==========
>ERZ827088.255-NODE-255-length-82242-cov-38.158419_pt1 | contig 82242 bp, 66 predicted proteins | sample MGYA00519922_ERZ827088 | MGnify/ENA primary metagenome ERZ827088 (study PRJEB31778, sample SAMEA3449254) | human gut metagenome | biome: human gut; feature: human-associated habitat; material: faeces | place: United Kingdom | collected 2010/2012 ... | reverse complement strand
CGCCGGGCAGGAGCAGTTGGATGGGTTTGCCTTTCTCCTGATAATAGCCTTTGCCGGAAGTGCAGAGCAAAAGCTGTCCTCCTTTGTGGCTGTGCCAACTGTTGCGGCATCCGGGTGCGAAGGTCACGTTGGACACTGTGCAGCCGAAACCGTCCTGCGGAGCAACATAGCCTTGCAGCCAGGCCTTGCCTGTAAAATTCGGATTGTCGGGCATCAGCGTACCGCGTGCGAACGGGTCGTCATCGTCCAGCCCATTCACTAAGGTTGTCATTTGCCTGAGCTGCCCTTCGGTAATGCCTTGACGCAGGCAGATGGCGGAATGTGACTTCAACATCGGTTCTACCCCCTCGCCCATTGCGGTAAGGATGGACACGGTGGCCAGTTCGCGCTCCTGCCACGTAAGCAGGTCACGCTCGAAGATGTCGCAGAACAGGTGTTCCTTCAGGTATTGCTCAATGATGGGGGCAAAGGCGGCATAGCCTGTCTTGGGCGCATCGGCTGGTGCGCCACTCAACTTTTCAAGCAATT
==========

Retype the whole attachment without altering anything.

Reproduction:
>ERZ827088.255-NODE-255-length-82242-cov-38.158419_pt1 | contig 82242 bp, 66 predicted proteins | sample MGYA00519922_ERZ827088 | MGnify/ENA primary metagenome ERZ827088 (study PRJEB31778, sample SAMEA3449254) | human gut metagenome | biome: human gut; feature: human-associated habitat; material: faeces | place: United Kingdom | collected 2010/2012 ... | reverse complement strand
CGCCGGGCAGGAGCAGTTGGATGGGTTTGCCTTTCTCCTGATAATAGCCTTTGCCGGAAGTGCAGAGCAAAAGCTGTCCTCCTTTGTGGCTGTGCCAACTGTTGCGGCATCCGGGTGCGAAGGTCACGTTGGACACTGTGCAGCCGAAACCGTCCTGCGGAGCAACATAGCCTTGCAGCCAGGCCTTGCCTGTAAAATTCGGATTGTCGGGCATCAGCGTACCGCGTGCGAACGGGTCGTCATCGTCCAGCCCATTCACTAAGGTTGTCATTTGCCTGAGCTGCCCTTCGGTAATGCCTTGACGCAGGCAGATGGCGGAATGTGACTTCAACATCGGTTCTACCCCCTCGCCCATTGCGGTAAGGATGGACACGGTGGCCAGTTCGCGCTCCTGCCACGTAAGCAGGTCACGCTCGAAGATGTCGCAGAACAGGTGTTCCTTCAGGTATTGCTCAATGATGGGGGCAAAGGCGGCATAGCCTGTCTTGGGCGCATCGGCTGGTGCGCCACTCAACTTTTCAAGCAATT